So Bart, Aad and I went back to Blackpool, where we were able to crash at the Lytham YMCA again. Monday morning was the big day: report to the Blackpool training facility at 0900AM. The facility was on the southside of town next to a residential area and consisted of two practice fields and a small building containing two dressing rooms, a shower, a kit room and the gaffer’s office. Sam Ellis was in his second year in charge. His office door had that rough semi-opaque glass all office doors had in those years with his name stuck on it in adhesive black plastic letters. The name of one of his predecessors was still faintly outlined in the glass: “Alan Ball”.
I had met Sam during our visit the previous spring and he introduced me to some of the real apprentices and the rest of the team. I don’t recall names but there was one red-haired kid who, very surprisingly, went by the nickname of “Ginger”. Sam told me that I would be the only goalkeeper at practice since both first team goalkeepers were injured. The next day there was an away game at Wrexham, and the boys needed some finishing practice so it would be a busy day for me. For a brief, terrifying moment I thought that he was thinking of putting me in goal the next day but thankfully Sam kept me from wetting myself in front of the team by explaining that the replacement goalkeeper they signed would not get to Blackpool until that evening.
Training started with a few laps around the pitch, and then it was off with the assistant coach for some basic goalie drills. Right after that, I got to show off what little skills I had in the finishing exercise. The team came off two straight two losses without scoring a goal and it was obvious Sam had told them that this had to change. The pace and intensity with which the drill was executed showed that the lads got the message, and they were charging the goal and firing like the 3rd Infantry Division storming Sword Beach on D-day, with me playing the role of an overwhelmed German private. These guys put more pace on the ball than I’d ever seen and the speed of the drill was amazing. The competitiveness among the players was pretty intense as well, and I remember wondering what the word “wanker” meant, since it was used whether I made a save or let in a goal. I came to the conclusion that it had to be a term of endearment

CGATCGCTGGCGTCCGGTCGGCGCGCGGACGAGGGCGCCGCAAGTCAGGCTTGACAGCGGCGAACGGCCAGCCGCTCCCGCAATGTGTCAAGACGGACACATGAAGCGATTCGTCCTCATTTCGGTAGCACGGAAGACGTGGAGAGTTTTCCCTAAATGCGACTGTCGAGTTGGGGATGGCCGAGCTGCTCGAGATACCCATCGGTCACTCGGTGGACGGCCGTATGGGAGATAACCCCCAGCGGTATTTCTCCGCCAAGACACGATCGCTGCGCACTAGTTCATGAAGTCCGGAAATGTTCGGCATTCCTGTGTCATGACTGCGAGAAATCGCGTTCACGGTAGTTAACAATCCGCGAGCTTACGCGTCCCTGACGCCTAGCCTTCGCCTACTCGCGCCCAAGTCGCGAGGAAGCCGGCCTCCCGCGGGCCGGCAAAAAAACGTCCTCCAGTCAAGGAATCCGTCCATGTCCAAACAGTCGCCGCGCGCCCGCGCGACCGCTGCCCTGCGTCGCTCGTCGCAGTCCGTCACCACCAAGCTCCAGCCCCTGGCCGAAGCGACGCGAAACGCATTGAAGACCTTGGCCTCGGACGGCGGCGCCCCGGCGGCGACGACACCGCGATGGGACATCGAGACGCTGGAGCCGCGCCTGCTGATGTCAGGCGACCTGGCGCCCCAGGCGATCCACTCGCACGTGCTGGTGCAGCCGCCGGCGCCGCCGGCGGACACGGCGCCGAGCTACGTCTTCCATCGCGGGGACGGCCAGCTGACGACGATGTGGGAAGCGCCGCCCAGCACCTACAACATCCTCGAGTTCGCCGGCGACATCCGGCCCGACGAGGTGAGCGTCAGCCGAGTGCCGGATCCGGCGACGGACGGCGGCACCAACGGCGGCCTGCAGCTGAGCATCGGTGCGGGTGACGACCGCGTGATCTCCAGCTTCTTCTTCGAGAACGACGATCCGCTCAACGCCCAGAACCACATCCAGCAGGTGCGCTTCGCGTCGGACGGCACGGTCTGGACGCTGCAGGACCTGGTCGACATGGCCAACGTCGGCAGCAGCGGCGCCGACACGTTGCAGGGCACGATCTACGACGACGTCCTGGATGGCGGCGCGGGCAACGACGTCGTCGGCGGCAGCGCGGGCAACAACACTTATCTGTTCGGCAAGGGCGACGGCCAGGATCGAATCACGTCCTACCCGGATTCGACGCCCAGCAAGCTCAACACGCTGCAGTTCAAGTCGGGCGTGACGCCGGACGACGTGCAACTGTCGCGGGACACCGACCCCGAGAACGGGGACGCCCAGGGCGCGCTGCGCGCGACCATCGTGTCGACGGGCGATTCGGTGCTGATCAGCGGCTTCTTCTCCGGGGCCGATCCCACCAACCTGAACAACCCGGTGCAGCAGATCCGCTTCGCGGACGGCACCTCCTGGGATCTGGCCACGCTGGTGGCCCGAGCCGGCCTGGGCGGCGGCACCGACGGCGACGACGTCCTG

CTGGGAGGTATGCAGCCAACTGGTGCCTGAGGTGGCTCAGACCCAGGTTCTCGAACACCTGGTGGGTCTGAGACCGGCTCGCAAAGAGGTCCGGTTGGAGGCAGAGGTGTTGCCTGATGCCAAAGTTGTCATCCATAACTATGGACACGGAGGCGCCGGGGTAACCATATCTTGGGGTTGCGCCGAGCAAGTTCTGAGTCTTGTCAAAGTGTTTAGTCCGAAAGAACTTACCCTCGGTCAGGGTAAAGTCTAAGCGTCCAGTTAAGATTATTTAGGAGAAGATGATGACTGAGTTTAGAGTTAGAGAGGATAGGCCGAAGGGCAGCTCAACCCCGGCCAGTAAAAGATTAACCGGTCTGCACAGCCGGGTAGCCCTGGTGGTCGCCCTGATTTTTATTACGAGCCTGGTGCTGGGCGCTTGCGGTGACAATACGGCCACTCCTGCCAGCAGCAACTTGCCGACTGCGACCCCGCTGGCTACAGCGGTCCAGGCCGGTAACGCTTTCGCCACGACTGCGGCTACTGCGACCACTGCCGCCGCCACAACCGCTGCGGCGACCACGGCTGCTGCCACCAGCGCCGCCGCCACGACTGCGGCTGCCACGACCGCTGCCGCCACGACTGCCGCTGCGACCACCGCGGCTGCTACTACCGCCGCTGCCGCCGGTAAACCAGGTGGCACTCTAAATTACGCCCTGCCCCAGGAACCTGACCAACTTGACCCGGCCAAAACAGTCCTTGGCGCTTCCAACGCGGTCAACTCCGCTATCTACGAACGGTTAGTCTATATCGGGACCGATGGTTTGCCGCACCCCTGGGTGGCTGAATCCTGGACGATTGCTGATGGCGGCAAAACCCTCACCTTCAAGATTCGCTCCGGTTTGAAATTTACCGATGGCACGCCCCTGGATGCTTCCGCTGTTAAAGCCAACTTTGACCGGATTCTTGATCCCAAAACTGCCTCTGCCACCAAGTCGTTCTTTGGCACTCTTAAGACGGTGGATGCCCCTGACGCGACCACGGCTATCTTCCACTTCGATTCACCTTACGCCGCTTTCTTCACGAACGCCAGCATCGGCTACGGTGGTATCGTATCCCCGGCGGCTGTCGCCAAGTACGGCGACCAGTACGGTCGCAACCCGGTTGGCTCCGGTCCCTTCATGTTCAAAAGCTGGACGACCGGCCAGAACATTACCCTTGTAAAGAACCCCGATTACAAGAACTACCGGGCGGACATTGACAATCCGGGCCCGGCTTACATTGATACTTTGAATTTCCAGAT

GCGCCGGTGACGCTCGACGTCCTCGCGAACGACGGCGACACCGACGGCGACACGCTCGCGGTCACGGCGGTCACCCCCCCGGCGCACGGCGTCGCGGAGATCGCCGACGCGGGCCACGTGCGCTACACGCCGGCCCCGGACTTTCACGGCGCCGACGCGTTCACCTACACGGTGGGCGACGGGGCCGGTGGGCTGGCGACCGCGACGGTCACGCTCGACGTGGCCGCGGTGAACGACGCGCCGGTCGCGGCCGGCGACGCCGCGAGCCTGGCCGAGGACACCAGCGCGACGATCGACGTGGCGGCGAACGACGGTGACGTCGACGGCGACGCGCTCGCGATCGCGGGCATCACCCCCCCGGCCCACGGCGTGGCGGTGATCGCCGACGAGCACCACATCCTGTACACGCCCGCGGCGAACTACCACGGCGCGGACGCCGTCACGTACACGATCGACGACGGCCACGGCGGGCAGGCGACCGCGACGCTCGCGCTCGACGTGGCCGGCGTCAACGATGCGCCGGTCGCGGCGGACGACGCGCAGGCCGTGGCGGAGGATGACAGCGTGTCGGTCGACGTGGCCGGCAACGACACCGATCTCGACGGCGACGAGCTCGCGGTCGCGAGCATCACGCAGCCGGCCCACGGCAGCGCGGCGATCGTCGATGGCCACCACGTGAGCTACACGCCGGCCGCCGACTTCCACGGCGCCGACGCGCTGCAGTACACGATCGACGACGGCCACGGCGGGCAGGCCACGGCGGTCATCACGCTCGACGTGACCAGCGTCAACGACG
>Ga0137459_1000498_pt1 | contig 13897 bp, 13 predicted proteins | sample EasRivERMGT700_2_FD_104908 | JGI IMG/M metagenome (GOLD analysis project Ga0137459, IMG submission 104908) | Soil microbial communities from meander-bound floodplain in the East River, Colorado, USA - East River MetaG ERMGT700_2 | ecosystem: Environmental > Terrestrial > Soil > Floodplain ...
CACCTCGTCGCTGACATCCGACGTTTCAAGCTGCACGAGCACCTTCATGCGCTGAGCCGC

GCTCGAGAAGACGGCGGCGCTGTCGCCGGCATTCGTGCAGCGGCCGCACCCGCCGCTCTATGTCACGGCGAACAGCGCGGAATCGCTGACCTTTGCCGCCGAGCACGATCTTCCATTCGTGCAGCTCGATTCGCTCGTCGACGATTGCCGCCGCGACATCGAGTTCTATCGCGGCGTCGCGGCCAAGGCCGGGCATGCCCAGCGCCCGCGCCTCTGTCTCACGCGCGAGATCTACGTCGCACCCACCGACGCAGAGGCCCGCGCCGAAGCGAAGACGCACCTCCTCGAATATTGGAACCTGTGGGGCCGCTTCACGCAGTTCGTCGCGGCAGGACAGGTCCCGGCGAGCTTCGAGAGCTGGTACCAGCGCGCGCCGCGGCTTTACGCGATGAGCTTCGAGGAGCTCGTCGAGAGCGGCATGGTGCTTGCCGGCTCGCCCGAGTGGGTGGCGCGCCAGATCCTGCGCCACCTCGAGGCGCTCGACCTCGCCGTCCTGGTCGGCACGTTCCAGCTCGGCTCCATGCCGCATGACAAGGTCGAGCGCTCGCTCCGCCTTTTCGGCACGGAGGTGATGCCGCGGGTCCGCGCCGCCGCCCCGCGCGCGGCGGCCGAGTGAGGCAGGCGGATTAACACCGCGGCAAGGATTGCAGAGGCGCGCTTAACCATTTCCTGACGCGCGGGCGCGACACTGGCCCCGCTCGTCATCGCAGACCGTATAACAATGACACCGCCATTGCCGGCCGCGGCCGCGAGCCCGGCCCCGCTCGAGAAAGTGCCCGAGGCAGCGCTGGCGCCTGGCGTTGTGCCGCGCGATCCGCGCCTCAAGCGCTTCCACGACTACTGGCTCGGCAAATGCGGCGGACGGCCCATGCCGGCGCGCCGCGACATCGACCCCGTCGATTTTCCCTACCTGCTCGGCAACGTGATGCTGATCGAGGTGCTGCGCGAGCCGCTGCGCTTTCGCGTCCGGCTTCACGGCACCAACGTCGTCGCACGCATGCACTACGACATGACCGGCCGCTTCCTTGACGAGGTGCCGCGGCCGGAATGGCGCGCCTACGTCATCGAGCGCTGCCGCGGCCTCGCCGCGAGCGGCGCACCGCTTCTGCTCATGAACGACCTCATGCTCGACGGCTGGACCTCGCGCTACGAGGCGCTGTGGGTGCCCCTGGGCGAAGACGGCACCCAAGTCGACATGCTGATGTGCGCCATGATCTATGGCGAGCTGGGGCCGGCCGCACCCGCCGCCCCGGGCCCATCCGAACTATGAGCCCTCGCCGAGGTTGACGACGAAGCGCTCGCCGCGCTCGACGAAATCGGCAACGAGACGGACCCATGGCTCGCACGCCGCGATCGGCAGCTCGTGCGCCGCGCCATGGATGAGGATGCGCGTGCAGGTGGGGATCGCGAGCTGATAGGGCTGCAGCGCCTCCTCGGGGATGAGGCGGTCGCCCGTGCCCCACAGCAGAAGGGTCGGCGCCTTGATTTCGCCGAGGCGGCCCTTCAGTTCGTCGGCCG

Somehow I managed to survive the drill with a tiny sliver of confidence left. After that, it was decided that what we needed was a nice run. I was in good shape and always ran so I didn’t think it would be a problem. The training facility was near the famous golf course and across from the dunes so off we went at a pretty nice pace. Slowed a little bit when we hit the sand but the real surprise came on the other side of the dunes: the October wind coming off the Irish Sea straight in our face. The practice session had taken more out of me than I realized and pretty soon I was falling behind, with the team out of sight. Thankfully, the trail was pretty easy to follow and I found my way back. The team was sitting there, enjoying a cup of tea. I joined them but just as I reached for my cuppa, Sam came in and stated “Last guy is here, break is over”. Welcome to Blackpool. Even today, an aerial shot of the dunes around the Lytham-St.Anne’s golfcourse during television coverage of the British Open is enough to cause me to curl into the fetal position in the corner of the room and suck my thumb.
After the initial shock had worn off, I was able to more or less hang-on in subsequent days and even have a few decent saves in scrimmages. In the afternoons, I joined the other apprentices in shining the senior players’ boots, cleaning the showers, sweeping the dressing rooms, etc. In the evenings Aad, Bart and I went to matches, watching Liverpool play Athletic Bilbao in the Europa Cup One and attending a mid-week fixture at Tranmere Rovers.
Is that a dog track around the practice field?
Thursday was another big day. Off to Bolton for a day of training with the Third Division Wanderers! My coaches had already informed me that the team actually had a dedicated goalkeeper coach. We got to Burnden Park and I was still a little surprised that they were actually expecting us. The receptionist told me to go to the second area in the dressing room and use kit number 33. The fact that they had two(!) sections in a dressing room and were using numbers higher than 22 blew me away. At my club team we were given our jerseys for matches, but here they gave you the whole kit, including underwear, for practice! So this is how the big boys do it!
It was time to meet my boss for the day. Charlie. I could say his last name was Mc-something but the sad truth us that I never got his last name since my high school English had a hard time understanding some of his brogue. Charlie was a Scottish keeper who had spent time playing in Asia and, if I understood it correctly, made an appearance for Hong Kong. To a sixteen year old everybody over 21 looks ancient, but he must have been in his late thirties, early forties at the time. ( Edit 04/08/2016: While reading Sam Allardyce’s autobiography “Big Sam”, I found out that Charlie’s last name was Wright, and he had quite the career at Charlton Athletic. Only took me 34 years to find that out) He introduced himself, Aad and Bart joined us and we talked about football and goalkeeping as we walked to the training field, which was down the way a bit, in the middle of a dog track. An active dog track, as I was to soon find out.
There were three other keepers, the two Bolton first team players and a kid a year or two older than me who said he was the fourth or fifth choice at Southampton and was trying to get a transfer in search of playing time. We did a couple of general ball handling drills and Charlie took me aside a few times to make some coaching points.
Having never had any formal training, I had decent basic technique but some of the finer points of the craft were foreign to me, in particular how to best protect yourself when coming of your line or going for crosses. Charlie taught me how to do that, pressing the point that keepers have to be aggressive and fearless. I had been told that before, but Charlie punctuated it by sliding out his fake two front teeth with his tongue. “Made the save, though” he said grinning with his teeth missing which reminded me of Joe Jordan.